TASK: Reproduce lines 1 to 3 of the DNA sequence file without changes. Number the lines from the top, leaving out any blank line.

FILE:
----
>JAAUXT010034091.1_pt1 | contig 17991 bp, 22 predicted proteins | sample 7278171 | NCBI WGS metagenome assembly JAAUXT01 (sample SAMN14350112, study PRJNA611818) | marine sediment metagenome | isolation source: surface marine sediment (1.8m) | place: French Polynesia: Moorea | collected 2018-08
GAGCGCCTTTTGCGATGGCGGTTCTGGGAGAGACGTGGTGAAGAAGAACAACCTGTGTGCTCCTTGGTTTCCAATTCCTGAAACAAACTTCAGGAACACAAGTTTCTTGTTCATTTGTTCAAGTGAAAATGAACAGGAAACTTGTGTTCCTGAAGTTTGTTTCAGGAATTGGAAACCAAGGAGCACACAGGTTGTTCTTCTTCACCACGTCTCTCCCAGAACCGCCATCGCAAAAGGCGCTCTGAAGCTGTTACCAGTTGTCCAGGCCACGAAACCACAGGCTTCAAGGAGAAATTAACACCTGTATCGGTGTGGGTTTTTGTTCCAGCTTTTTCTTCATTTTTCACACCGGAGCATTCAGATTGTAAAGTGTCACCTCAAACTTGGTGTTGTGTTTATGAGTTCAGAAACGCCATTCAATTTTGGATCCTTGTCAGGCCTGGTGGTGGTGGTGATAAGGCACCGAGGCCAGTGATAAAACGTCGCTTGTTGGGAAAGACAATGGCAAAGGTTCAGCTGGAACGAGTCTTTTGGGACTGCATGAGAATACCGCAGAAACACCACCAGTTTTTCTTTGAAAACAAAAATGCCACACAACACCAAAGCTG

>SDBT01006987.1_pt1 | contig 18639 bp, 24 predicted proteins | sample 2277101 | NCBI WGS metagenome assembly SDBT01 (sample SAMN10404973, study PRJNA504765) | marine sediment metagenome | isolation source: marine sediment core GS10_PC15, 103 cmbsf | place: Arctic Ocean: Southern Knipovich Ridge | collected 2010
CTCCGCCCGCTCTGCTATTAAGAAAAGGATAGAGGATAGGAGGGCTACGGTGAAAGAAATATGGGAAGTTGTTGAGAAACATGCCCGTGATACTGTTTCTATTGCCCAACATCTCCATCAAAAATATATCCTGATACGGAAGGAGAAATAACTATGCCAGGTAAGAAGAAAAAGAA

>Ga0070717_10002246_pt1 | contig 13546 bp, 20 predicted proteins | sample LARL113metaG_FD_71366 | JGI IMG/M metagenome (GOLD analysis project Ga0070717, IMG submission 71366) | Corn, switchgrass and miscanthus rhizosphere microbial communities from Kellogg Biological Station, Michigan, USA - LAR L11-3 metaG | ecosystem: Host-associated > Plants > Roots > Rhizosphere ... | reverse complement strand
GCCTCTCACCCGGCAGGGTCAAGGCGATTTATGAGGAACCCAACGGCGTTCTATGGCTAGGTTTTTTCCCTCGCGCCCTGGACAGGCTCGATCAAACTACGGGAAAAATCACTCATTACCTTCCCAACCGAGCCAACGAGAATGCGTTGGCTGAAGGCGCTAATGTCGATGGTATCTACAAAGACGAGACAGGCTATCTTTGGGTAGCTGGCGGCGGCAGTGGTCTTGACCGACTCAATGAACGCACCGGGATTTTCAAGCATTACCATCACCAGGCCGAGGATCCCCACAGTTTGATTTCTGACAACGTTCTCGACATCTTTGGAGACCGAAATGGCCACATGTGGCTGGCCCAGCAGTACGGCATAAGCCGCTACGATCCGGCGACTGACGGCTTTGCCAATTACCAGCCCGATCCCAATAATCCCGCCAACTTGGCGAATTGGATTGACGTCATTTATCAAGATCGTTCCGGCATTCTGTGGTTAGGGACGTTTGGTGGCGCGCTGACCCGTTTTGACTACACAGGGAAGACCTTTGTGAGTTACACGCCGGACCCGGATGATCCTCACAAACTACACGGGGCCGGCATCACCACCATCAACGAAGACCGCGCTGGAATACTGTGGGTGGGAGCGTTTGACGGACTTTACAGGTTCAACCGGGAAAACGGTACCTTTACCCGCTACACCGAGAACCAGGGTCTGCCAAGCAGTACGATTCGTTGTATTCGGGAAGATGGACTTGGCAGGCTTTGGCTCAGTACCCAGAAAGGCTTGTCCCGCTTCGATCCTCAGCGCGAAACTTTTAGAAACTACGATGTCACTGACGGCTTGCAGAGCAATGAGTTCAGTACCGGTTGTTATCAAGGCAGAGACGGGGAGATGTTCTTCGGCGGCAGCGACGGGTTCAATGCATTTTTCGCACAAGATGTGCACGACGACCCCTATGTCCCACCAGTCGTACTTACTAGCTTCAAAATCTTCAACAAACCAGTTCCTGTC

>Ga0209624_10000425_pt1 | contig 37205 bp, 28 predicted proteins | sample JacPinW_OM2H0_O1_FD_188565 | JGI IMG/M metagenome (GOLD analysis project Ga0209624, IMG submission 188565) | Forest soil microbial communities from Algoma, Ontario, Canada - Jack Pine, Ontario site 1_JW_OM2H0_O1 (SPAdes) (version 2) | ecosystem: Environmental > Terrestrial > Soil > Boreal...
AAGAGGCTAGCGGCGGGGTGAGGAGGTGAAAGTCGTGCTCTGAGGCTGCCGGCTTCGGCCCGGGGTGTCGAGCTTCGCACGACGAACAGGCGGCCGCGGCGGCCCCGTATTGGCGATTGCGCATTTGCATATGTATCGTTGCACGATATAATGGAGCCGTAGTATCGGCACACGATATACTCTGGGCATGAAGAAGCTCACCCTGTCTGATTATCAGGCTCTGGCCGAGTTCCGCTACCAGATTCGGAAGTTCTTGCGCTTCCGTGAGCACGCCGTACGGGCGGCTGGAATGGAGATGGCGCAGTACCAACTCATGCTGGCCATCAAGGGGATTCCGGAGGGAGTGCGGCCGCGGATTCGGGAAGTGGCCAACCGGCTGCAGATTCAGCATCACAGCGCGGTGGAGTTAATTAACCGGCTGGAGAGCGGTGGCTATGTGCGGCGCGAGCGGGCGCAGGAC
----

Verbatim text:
>JAAUXT010034091.1_pt1 | contig 17991 bp, 22 predicted proteins | sample 7278171 | NCBI WGS metagenome assembly JAAUXT01 (sample SAMN14350112, study PRJNA611818) | marine sediment metagenome | isolation source: surface marine sediment (1.8m) | place: French Polynesia: Moorea | collected 2018-08
GAGCGCCTTTTGCGATGGCGGTTCTGGGAGAGACGTGGTGAAGAAGAACAACCTGTGTGCTCCTTGGTTTCCAATTCCTGAAACAAACTTCAGGAACACAAGTTTCTTGTTCATTTGTTCAAGTGAAAATGAACAGGAAACTTGTGTTCCTGAAGTTTGTTTCAGGAATTGGAAACCAAGGAGCACACAGGTTGTTCTTCTTCACCACGTCTCTCCCAGAACCGCCATCGCAAAAGGCGCTCTGAAGCTGTTACCAGTTGTCCAGGCCACGAAACCACAGGCTTCAAGGAGAAATTAACACCTGTATCGGTGTGGGTTTTTGTTCCAGCTTTTTCTTCATTTTTCACACCGGAGCATTCAGATTGTAAAGTGTCACCTCAAACTTGGTGTTGTGTTTATGAGTTCAGAAACGCCATTCAATTTTGGATCCTTGTCAGGCCTGGTGGTGGTGGTGATAAGGCACCGAGGCCAGTGATAAAACGTCGCTTGTTGGGAAAGACAATGGCAAAGGTTCAGCTGGAACGAGTCTTTTGGGACTGCATGAGAATACCGCAGAAACACCACCAGTTTTTCTTTGAAAACAAAAATGCCACACAACACCAAAGCTG

>SDBT01006987.1_pt1 | contig 18639 bp, 24 predicted proteins | sample 2277101 | NCBI WGS metagenome assembly SDBT01 (sample SAMN10404973, study PRJNA504765) | marine sediment metagenome | isolation source: marine sediment core GS10_PC15, 103 cmbsf | place: Arctic Ocean: Southern Knipovich Ridge | collected 2010